Print-Friendly
Bookmarks

High blood pressure and eye disease

Hypertensive retinopathy

High blood pressure can damage blood vessels in the retina. The retina is the layer of tissue at the back part of the eye. It changes light and images that enter the eye into nerve signals that are sent to the brain.

Causes

The higher the blood pressure and the longer it has been high, the more severe the damage is likely to be.

You have a higher risk of damage and vision loss when you also have diabetes, high cholesterol level, or you smoke.

Rarely, very high blood pressure develop suddenly. However, when it does, it can cause severe changes in the eye.

Other problems with the retina are also more likely, such as:

Symptoms

Most people with hypertensive retinopathy do not have symptoms until late in the disease.

Symptoms may include:

  • Double vision, dim vision, or vision loss
  • Headaches

Sudden symptoms are a medical emergency. It often means that the blood pressure is very high.

Exams and Tests

Your health care provider will use an ophthalmoscope to look for narrowing of the blood vessels and signs that fluid has leaked from blood vessels.

The degree of damage to the retina (retinopathy) is graded on a scale of 1 to 4:

  • Grade 1: You may not have symptoms.
  • Grades 2 to 3: There are a number of changes in the blood vessels, leaking from blood vessels, and swelling in other parts of the retina.
  • Grade 4: You will have swelling of the optic nerve and of the visual center of the retina (macula). This swelling can cause decreased vision.

You may need a special test to examine the blood vessels.

Treatment

The only treatment for hypertensive retinopathy is to control high blood pressure.

Outlook (Prognosis)

People with grade 4 (severe retinopathy) often have heart and kidney problems due to high blood pressure. They are also at higher risk for stroke.

In most cases, the retina will heal if the blood pressure is controlled. However, some people with grade 4 retinopathy will have lasting damage to the optic nerve or macula.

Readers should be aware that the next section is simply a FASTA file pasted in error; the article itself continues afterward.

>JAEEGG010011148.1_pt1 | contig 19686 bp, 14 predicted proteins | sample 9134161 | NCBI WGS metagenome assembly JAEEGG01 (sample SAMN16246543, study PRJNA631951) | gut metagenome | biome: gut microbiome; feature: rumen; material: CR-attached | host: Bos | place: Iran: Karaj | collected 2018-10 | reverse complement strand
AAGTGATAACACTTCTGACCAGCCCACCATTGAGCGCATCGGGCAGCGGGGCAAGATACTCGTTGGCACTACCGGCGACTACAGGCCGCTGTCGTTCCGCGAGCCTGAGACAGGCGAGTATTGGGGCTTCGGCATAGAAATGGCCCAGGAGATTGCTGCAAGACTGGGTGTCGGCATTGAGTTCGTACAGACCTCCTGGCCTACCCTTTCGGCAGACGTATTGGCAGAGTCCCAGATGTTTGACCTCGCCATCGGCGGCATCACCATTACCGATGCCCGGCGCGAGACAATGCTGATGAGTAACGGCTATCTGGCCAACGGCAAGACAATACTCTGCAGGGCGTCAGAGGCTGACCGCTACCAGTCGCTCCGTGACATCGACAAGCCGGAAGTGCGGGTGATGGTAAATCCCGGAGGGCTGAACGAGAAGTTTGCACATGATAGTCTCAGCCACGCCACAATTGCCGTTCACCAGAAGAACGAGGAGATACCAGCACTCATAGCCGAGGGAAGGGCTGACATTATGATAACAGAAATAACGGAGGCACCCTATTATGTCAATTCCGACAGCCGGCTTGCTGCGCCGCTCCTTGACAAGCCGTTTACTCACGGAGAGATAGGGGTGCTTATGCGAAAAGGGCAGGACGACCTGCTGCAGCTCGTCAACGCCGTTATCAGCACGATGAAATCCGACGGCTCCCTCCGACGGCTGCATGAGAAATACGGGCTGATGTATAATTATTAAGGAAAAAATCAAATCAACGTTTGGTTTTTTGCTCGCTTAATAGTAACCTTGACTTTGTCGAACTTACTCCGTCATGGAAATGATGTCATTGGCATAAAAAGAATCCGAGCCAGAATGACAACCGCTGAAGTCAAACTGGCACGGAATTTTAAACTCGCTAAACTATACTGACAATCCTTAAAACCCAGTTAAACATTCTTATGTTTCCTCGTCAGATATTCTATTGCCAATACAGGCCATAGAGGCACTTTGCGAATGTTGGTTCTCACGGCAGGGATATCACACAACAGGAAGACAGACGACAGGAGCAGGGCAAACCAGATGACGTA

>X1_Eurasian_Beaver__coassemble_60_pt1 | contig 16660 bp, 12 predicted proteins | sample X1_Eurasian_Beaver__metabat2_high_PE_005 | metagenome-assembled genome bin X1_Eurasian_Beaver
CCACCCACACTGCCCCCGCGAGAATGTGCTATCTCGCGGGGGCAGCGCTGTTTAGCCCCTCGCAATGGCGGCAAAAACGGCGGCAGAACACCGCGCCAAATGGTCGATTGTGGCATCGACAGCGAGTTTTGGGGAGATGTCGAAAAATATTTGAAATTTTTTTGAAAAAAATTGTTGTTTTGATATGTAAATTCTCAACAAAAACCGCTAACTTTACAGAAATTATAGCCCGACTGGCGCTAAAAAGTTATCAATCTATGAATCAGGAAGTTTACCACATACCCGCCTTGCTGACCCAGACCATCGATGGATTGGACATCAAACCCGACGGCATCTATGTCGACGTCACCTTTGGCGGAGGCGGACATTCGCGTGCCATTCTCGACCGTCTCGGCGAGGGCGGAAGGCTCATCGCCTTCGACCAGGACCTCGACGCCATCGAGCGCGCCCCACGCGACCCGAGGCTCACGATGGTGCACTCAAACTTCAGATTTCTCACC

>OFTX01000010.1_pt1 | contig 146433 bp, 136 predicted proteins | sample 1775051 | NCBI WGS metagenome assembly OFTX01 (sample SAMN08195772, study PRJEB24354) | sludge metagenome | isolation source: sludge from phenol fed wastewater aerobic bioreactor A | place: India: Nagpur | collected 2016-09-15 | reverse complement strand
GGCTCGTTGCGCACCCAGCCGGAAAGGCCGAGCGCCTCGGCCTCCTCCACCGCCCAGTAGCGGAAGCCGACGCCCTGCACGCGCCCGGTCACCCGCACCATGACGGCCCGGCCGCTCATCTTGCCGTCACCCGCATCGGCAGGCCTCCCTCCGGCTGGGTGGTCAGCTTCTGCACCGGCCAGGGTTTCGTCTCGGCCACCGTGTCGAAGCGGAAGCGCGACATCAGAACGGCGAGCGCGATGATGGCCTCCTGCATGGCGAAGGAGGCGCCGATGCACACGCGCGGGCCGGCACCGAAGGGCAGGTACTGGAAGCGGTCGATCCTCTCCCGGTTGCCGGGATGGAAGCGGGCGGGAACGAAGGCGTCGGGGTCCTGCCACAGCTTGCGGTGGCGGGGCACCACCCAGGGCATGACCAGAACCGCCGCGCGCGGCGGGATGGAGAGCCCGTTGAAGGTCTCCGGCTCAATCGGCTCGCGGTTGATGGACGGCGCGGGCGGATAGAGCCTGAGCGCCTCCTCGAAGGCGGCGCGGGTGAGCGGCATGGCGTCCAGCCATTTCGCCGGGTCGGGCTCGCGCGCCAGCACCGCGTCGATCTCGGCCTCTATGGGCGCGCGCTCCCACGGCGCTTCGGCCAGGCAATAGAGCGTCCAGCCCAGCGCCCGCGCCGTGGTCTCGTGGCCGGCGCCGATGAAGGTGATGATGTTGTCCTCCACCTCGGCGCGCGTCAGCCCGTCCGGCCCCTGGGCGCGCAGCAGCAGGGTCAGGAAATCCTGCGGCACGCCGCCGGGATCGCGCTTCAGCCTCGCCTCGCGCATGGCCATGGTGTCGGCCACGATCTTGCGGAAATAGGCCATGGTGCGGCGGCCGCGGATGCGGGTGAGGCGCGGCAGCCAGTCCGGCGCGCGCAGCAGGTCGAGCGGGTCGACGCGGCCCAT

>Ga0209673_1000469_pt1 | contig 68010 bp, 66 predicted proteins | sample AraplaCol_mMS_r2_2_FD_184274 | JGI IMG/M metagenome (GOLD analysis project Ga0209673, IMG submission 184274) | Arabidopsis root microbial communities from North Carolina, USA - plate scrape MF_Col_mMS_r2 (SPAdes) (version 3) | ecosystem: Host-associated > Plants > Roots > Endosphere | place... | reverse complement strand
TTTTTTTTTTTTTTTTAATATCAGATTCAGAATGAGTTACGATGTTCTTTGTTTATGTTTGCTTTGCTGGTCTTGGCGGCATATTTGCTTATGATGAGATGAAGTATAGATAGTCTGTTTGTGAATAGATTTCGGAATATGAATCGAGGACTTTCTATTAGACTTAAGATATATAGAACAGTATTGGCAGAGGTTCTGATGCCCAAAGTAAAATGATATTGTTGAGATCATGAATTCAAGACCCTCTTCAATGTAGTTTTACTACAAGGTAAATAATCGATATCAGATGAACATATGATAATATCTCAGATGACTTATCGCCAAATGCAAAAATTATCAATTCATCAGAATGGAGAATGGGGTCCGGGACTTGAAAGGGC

When to Contact a Medical Professional

Get emergency treatment if you have high blood pressure with vision changes or headaches.

References

Levy PD, Brody A. Hypertension. In: Walls RM, Hockberger RS, Gausche-Hill M, eds. Rosen's Emergency Medicine: Concepts and Clinical Practice. 9th ed. Philadelphia, PA: Elsevier; 2018:chap 74.

Rachitskaya AV. Hypertensive retinopathy. In: Yanoff M, Duker JS, eds. Ophthalmology. 5th ed. Philadelphia, PA: Elsevier; 2019:chap 6.18.

Yim-lui Cheung C, Wong TY. Hypertension. In: Schachat AP, Sadda SVR, Hinton DR, Wilkinson CP, Wiedemann P, eds. Ryan's Retina. 6th ed. Philadelphia, PA: Elsevier; 2018:chap 52.

BACK TO TOP

    • Hypertensive retinopathy

      Hypertensive retinopathy

      illustration

    • Retina

      Retina

      illustration

      • Hypertensive retinopathy

        Hypertensive retinopathy

        illustration

      • Retina

        Retina

        illustration

      A Closer Look

       

      Self Care

       

      Tests for High blood pressure and eye disease

       
       

      Review Date: 8/28/2018

      Reviewed By: Franklin W. Lusby, MD, ophthalmologist, Lusby Vision Institute, La Jolla, CA. Also reviewed by David Zieve, MD, MHA, Medical Director, Brenda Conaway, Editorial Director, and the A.D.A.M. Editorial team.

      The information provided herein should not be used during any medical emergency or for the diagnosis or treatment of any medical condition. A licensed medical professional should be consulted for diagnosis and treatment of any and all medical conditions. Links to other sites are provided for information only -- they do not constitute endorsements of those other sites. © 1997- A.D.A.M., a business unit of Ebix, Inc. Any duplication or distribution of the information contained herein is strictly prohibited.
      adam.com

       
       
       

       

       

      A.D.A.M. content is best viewed in IE9 or above, Firefox and Google Chrome browser.